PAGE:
[Review by Mike Marinaro]
[Writer: Jane Espenson | Director: David Grossman | Aired: 04/04/2000]
This is an occasionally fun, but nearly completely inconsequential episode that simply doesn’t have a lot else going for it. Why isn’t this an arc episode anyway? This just tells me that the writers probably knew they didn’t have much of anything to do with Adam and the Initiative at this point. Jonathan somehow manages to alter all of reality so that he’s the big hero that everyone loves. Buffy and Riley mend their wounds over the Faith issue and Jonathan learns a couple lessons. That’s about all that happens. It’s also got the whole James Bond-type music going for it. The demon that was summoned as a side-effect to Jonathan’s spell is incredibly hokey, annoying, and certainly not the sum of everyone’s worst nightmares. I’m not a big fan of this episode, but I admit there’s some worthwhile stuff mixed in here.
I really enjoyed the altered opening credits along with how, right from the beginning of the episode, everything is already changed. Being thrown into something while it’s happening is a technique I’m quite fond of, the best example of which I’ve seen used is in the movie Dark City. Early on it is obvious that this Buffy has not gone through nearly as much as the Buffy in the real reality. Here she dresses in a way that makes her look frivolous and we can see she doesn’t have a lot of confidence because, as Giles puts it, “she’s never stood alone against something like this before.” This is what Buffy would be like at this age had she not killed the Master, defeated Angelus, fought Faith, and dealt with all the daily fighting she’s had to endure mostly by herself. In this reality, Jonathan did all that. This means that Buffy never trained, got little fighting practice, and didn’t have to go through all that pain, which made her able to take more both physically and emotionally.
Buffy’s conversations with Riley reveal a lot more. When she’s with him, she’s very much like the Buffy in the real reality. Certain characteristics, such as caring for and loving (and I mean this not in the romantic way) others, are a part of who Buffy is, regardless of memory. Her instincts are still extremely sharp as well. While borderline frivolous, we can still see that there’s some depth to Buffy. Riley tells her, “If they’d just put a little trust in me I know I could get the job done.” She replies, “I’ve felt that way my entire life.” This Buffy is untrained, underdeveloped, and just itching to blossom but is always superceded by Jonathan who is able to do everything better. That makes it all the much warmer when Riley sticks up for and supports Buffy when no one else will after she questions the perfectness of Jonathan.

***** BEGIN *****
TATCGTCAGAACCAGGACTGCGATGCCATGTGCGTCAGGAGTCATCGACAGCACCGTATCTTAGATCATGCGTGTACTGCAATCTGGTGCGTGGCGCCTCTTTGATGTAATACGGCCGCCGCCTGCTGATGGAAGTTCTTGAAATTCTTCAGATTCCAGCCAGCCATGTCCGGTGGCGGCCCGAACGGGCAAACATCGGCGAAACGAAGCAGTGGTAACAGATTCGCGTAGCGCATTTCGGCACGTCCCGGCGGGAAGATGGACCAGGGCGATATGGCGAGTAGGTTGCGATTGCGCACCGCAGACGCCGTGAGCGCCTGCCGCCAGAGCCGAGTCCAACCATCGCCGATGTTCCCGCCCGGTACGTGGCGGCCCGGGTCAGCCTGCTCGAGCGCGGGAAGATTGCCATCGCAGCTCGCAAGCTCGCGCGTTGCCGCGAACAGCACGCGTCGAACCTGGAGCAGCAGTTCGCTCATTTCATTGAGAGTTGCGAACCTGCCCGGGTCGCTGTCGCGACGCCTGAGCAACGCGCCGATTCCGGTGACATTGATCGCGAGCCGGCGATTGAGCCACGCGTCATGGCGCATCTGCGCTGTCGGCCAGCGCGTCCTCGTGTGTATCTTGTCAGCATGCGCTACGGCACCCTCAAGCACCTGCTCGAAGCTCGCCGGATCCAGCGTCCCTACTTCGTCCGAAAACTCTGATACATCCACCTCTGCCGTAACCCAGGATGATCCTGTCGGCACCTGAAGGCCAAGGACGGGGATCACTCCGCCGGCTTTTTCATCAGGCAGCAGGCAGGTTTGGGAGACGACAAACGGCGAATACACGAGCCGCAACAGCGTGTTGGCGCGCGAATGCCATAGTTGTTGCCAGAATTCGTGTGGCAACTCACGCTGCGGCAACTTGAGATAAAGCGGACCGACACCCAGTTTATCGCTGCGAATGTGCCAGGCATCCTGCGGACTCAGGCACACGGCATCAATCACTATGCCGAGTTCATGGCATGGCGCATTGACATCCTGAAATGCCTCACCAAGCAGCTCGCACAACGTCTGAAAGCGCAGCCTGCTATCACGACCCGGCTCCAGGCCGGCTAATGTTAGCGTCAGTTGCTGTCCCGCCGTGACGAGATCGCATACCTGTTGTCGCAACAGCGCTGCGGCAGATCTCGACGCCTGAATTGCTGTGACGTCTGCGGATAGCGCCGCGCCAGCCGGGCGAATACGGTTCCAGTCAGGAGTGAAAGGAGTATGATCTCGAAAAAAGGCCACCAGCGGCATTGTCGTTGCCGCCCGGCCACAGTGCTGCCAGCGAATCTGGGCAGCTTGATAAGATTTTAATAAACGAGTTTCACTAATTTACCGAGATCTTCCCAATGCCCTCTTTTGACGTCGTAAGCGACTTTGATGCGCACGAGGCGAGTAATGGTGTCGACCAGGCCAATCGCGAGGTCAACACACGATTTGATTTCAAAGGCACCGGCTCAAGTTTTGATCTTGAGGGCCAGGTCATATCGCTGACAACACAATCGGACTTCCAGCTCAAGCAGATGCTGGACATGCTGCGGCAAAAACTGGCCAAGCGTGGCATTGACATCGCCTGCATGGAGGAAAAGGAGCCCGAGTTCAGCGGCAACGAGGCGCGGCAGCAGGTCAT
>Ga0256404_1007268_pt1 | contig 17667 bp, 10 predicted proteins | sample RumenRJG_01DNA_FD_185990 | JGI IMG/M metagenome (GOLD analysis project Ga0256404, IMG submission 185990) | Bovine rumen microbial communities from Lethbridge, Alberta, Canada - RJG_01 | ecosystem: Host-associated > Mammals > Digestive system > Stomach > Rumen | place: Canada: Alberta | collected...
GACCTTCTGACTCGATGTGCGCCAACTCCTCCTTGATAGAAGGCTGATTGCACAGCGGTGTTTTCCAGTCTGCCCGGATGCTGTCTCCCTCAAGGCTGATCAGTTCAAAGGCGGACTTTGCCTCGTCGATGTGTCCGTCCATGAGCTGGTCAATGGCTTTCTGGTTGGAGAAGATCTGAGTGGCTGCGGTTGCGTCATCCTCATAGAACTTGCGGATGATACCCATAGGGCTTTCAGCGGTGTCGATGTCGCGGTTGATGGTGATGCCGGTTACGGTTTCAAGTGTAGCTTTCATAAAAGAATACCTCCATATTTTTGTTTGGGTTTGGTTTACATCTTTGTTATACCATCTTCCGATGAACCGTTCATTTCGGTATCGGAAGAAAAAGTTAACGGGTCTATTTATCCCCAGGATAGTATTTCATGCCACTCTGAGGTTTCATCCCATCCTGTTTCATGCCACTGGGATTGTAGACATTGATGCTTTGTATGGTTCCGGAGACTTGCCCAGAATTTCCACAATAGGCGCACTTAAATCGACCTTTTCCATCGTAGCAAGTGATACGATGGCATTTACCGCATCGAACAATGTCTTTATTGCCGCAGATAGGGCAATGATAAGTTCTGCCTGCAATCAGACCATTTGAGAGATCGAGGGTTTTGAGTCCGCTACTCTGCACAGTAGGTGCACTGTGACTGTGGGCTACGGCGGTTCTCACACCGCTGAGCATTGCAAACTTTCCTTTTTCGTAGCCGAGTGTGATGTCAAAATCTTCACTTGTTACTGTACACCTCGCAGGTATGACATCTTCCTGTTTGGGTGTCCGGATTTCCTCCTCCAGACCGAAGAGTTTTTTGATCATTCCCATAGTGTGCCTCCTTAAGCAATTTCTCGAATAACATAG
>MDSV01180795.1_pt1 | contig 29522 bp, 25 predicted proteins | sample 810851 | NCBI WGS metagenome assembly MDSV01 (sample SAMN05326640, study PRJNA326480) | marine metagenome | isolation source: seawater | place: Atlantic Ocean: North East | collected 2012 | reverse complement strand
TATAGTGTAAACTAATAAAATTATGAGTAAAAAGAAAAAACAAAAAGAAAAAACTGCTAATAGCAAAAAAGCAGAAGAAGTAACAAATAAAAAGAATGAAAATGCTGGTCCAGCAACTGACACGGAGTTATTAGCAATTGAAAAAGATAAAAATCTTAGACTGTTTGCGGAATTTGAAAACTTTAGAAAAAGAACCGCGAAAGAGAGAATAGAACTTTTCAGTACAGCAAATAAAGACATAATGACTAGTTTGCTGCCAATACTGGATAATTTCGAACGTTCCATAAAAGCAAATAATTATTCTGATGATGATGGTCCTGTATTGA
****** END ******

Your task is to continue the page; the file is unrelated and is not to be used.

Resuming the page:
That brings us to Jonathan who is, as Buffy puts it, “trying to make everything work out with some big gesture all at once.” He did that in “Earshot” [3×18] when he was going to commit suicide, and he’s definitely done it again here. At the end Buffy tells him that “things are complicated. They take time and work.” Through this fantasy Jonathan gets everything he wants. His album addresses his lack of popularity, the slaying addresses his lack of power and self confidence, the Swedish girls address his lack of a love life, and the Scoobies address his lack of companionship. While obviously envious of Buffy, he still very much likes her and who she is. That’s why when he gives her good advice on her relationship with Riley, it’s completely genuine. What’s also genuine is when he decides to help Buffy fight the demon, even though it means he will lose his fantasy. He does something very similar in “Seeing Red” [6×19] when he tells her how to drain Warren of his power, even though it means he’ll likely end up in prison for what he’s been a part of. This is something that is a part of who Jonathan is, and a good something at that. He should be, at the very least, proud of that.
One last thing to point out is the second scene between Buffy and Spike (when only Jonathan is with her). Spike says, as he caresses her hair, “Someday sweet slayer. I would love to take you on. See you face the evil alone for once.” Spike seems a bit infatuated with her already, and Buffy doesn’t do anything to deter him from continuing. Anyway, this episode has some humor, a decent amount of cheese, and a little bit of character insight. Overall, though, it’s simply mediocre.
Minor Pros/Cons (+/-)
+ Willow and Tara sticking Jonathan pictures to their wall.
+ Jonathan finding a document that reveals Adam’s power supply. Plus, he’s so amusingly short (sorry Danny)!
+ Buffy betting on Anya should a fist fight between her and Xander break out.
+ Anya being obvious that looking at Jonathan makes her want to have sex.
+ Adam being aware that everything’s been altered. Cool.
+ All the Jonathan props, especially the Jonathan.com and basketball posters.
+ Riley saying “Did anyone else feel way too tall? I felt way too tall.”
– Anya doesn’t react in any way to Xander using the word “bunny.”
– The demon’s attack of Tara is painfully hokey.
* While Jonathan is done with the “big gestures,” he’s found a new hobby in magic, which will play a huge role in S6.